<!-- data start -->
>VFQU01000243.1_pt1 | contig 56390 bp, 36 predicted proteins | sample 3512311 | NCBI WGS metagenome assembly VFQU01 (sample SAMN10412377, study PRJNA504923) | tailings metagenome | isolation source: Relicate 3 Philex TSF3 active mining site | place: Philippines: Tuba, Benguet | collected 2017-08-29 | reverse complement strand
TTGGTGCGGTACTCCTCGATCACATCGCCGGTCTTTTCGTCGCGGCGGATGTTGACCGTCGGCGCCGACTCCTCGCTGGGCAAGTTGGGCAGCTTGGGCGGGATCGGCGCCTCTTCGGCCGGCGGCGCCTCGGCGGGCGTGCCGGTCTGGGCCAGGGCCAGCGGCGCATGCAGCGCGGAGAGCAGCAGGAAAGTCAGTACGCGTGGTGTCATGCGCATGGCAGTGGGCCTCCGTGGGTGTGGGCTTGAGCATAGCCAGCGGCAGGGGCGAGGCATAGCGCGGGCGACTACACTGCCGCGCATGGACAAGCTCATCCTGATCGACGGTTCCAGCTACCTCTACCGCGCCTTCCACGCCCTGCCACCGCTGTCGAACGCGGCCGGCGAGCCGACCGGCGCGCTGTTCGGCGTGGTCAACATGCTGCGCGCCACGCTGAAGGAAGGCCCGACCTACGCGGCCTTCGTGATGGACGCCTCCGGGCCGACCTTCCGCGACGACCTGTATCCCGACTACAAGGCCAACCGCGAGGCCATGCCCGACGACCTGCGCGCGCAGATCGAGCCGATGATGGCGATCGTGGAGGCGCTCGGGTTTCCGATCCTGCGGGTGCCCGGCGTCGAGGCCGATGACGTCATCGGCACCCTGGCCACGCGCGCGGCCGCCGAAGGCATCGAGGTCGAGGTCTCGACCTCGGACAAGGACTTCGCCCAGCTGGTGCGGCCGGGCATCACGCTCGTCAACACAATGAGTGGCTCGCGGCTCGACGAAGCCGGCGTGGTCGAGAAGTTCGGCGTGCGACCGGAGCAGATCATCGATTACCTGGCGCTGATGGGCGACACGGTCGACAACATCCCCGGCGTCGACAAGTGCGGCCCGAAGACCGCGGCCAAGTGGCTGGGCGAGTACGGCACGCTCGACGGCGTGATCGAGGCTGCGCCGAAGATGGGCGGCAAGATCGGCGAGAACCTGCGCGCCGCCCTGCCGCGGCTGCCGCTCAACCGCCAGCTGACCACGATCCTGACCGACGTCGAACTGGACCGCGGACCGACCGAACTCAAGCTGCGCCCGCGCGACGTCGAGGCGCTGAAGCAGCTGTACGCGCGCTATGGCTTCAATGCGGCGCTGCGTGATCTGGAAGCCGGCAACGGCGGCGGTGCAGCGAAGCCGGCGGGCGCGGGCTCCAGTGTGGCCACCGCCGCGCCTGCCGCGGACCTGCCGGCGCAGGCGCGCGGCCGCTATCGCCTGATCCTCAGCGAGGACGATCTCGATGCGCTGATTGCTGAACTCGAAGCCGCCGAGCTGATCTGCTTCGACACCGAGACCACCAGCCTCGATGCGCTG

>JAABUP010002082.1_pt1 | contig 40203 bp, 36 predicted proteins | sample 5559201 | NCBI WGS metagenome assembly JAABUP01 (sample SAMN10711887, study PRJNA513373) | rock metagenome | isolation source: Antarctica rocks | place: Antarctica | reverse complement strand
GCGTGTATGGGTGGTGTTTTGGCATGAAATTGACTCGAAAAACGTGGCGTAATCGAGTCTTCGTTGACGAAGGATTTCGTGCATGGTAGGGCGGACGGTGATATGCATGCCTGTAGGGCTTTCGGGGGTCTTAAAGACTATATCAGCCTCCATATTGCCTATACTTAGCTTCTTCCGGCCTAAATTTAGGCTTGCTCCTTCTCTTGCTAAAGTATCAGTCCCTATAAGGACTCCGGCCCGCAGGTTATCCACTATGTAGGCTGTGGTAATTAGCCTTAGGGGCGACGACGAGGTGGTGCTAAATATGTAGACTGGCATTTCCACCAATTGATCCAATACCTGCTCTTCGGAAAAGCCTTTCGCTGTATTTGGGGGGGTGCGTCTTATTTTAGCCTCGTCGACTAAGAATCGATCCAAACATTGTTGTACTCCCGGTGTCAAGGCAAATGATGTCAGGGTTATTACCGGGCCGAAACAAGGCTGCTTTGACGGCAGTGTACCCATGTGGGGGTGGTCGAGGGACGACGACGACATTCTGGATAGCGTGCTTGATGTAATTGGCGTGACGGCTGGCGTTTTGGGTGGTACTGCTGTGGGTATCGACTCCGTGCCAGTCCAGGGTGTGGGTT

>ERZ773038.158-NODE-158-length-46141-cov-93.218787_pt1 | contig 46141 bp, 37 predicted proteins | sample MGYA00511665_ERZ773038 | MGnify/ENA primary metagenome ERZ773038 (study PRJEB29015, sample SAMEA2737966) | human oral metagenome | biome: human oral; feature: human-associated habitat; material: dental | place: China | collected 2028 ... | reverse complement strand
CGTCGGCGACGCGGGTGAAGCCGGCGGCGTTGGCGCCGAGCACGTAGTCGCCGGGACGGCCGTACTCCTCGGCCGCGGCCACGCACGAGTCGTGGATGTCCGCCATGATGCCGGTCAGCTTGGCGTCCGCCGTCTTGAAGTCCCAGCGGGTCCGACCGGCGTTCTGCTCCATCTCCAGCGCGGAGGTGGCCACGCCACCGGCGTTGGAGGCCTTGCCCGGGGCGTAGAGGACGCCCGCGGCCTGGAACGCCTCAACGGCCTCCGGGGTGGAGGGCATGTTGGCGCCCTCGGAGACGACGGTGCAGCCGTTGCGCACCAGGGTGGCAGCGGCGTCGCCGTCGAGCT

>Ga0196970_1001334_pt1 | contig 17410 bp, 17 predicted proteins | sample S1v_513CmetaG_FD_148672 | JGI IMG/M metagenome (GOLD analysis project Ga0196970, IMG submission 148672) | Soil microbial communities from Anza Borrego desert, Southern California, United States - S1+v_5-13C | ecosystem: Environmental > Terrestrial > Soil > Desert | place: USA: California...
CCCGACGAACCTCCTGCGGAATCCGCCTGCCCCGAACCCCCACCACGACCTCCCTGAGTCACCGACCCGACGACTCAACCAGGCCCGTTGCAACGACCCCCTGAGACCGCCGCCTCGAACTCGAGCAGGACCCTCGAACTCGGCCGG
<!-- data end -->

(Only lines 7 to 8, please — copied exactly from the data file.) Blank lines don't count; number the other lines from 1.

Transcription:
>Ga0196970_1001334_pt1 | contig 17410 bp, 17 predicted proteins | sample S1v_513CmetaG_FD_148672 | JGI IMG/M metagenome (GOLD analysis project Ga0196970, IMG submission 148672) | Soil microbial communities from Anza Borrego desert, Southern California, United States - S1+v_5-13C | ecosystem: Environmental > Terrestrial > Soil > Desert | place: USA: California...
CCCGACGAACCTCCTGCGGAATCCGCCTGCCCCGAACCCCCACCACGACCTCCCTGAGTCACCGACCCGACGACTCAACCAGGCCCGTTGCAACGACCCCCTGAGACCGCCGCCTCGAACTCGAGCAGGACCCTCGAACTCGGCCGG